Auto makers set up shop in Silicon Valley

“Four decades ago, Japanese auto companies anticipated U.S. demand for fuel efficient cars and hit the market with vehicles that caught the Detroit Three by surprise, permanently altering the ranks of the biggest auto makers,” Mike Ramsey reports for The Wall Street Journal.

“Today, the disrupters are bubbling up from California’s Silicon Valley. As software giants and startups rush to make smarter vehicles, established car makers are scrambling to avoid becoming victims of another sea change,” Ramsey reports. “The most common response: setting up research offices in the technology industry’s backyard.”

“Getting there involves a detour to Silicon Valley. Most major car makers and many of the top auto suppliers, including Robert Bosch GmbH and Delphi Automotive PLC have Bay Area research outposts. Ford Motor Co. recently moved into a new Palo Alto, Calif., office and plans to quadruple its staff there this year. German luxury brands have been picking up talent and technology here since the 1990s,” Ramsey reports. “The location gives them access to the region’s tech powerhouses, including Google Inc. and Apple Inc. who are vying for a piece of the automotive market.”

Read more in the full article here.

MacDailyNews Take: If a vehicle doesn’t interface exceedingly well with our iOS devices – meaning offer CarPlay – it’s off our list.

[Thanks to MacDailyNews Reader “David E.” for the heads up.]

Related articles:
Apple’s CarPlay success shows the power of having a long-term strategy – March 15, 2015
Apple’s real CarPlay: Cupertino doesn’t need to build cars in order to reinvent driving – February 28, 2015
Ford drops reputation-scorching Microsoft Sync, enables support for Apple’s sought-after CarPlay – December 12, 2014
Apple’s CarPlay looks like the future of in-car infotainment – April 13, 2014


  1. Got tired of waiting so I created my own CarPlay for $50. Used a Neutron S magnet to hold my iPad Mini horizontally on my dash and hooked up TaoTronics bluetooth adaptor. So I’ve got a completely wireless system and my iPad Mini is always with me.

  2. Car stuff:

    – remember that 3D mapping company apple bought? Those sensors may go in/on every car.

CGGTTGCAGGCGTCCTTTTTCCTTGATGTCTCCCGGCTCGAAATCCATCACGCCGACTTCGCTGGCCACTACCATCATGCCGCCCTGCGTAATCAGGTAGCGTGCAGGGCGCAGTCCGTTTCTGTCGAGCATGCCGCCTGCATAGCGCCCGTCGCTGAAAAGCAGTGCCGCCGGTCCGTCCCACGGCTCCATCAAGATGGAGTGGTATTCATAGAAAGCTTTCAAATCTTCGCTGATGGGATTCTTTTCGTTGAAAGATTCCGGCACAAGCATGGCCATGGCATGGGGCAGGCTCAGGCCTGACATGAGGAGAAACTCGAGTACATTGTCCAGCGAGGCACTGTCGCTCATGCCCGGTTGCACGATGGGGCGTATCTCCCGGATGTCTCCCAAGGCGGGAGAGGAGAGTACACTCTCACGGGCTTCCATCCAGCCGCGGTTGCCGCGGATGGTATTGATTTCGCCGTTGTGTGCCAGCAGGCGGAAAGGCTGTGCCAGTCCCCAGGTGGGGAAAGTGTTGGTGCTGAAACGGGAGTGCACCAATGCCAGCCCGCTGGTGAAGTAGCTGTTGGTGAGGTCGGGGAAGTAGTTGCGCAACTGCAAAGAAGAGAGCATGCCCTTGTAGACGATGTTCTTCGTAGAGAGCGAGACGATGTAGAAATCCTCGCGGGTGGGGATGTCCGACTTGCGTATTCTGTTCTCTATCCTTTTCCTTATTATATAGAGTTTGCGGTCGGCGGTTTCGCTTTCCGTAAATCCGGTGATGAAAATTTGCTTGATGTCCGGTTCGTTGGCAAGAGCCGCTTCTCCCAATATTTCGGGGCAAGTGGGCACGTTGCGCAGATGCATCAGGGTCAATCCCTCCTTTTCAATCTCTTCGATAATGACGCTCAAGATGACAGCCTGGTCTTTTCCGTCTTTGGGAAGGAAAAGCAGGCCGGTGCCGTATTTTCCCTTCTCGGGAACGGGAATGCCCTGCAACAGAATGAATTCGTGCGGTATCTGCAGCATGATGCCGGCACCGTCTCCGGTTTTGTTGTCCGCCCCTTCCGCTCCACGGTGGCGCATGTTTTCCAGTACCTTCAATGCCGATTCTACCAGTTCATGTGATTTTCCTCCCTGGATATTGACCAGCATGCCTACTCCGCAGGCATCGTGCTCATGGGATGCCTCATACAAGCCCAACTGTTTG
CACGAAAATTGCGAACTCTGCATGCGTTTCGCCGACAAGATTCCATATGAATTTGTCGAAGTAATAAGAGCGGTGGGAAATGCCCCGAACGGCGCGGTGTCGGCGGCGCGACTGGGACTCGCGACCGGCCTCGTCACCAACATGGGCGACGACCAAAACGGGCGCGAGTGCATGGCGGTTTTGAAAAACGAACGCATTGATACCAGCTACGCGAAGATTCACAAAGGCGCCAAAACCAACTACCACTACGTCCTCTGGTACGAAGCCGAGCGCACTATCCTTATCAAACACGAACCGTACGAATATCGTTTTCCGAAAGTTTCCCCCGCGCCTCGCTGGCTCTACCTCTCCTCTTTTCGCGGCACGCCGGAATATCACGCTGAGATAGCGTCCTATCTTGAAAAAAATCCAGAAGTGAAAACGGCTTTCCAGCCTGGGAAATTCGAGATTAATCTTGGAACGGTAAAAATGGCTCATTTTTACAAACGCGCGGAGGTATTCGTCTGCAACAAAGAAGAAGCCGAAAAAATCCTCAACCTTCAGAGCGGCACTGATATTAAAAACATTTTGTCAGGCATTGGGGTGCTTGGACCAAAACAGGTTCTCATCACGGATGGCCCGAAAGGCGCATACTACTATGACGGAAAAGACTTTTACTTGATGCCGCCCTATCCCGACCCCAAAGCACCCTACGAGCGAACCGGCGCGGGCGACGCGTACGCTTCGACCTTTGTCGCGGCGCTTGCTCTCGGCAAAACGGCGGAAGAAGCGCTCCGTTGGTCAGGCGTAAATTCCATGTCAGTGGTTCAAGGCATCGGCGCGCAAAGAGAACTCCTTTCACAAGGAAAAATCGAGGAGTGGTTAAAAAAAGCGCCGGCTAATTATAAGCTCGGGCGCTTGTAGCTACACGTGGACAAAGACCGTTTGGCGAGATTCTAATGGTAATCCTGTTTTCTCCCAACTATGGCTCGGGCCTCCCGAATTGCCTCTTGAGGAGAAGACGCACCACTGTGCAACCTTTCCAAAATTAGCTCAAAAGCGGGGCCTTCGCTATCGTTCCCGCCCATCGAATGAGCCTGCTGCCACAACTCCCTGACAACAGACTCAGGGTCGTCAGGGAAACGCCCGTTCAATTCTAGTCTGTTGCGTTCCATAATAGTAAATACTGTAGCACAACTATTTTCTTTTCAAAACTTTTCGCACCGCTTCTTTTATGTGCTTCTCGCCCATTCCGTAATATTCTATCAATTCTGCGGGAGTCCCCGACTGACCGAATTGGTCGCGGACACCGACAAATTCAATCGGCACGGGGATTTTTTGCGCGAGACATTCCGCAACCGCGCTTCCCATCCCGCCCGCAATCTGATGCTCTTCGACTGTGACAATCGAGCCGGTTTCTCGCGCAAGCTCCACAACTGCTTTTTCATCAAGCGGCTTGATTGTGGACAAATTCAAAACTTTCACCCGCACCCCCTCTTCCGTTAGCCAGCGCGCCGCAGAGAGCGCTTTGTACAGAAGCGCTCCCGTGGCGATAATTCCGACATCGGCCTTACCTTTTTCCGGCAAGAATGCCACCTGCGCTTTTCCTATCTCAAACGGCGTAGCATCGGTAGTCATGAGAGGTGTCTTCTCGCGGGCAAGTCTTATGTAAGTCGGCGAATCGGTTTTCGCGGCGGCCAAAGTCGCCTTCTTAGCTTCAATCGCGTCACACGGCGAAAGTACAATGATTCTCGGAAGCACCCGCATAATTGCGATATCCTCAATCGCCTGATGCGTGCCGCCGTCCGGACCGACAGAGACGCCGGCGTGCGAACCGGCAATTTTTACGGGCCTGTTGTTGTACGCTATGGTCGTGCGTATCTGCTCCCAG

– maps and driving data will inform the computer-assisted driving every car.

    – watch users will auto login, moving the seats, setting settings, and activating the cloud Siri that is your own personal assistant who alone has access to all of your cloud information. (Even Apple won’t know what your Siri knows, nor will they be able to.)

    – computer assisted driving will require that your hands be on the wheel, but will drive for you unless you resist. ??

    – no such thing as speeding. ??

    – the frame of the car will be aluminum. Ford has just done this for the F-150. It’s hard.

    – all those buttons on the console? Gone.

  3. Uh, four decades ago, Detroit was not caught by surprise. Geez, read history for Christ sake. Lee had alright ficus send this back in the Sixities and the hybrid car had patent laid down until the early 1971. What happened was conversions with the government and the part if anything happened they would get assistance. Well, Detroit was prepping for a high fuel mileage cars. They were ambushed by both government, accounts, and the wholesale destruction of engineering to penny rubbing Sales/Accountants.

  4. Seems it took Apple to light a fire under lazy car industry behinds who seem far too casual and lackadaisical about electric cars. And hilariously now are in a Keystone Kops panic mode fearing being left behind. Leave it to them and none of this would happen in timely fashion, all the more pointing to the reasons why they should be exterminated. Not to be cold-hearted about it but it’s the survival of the future technology fittest.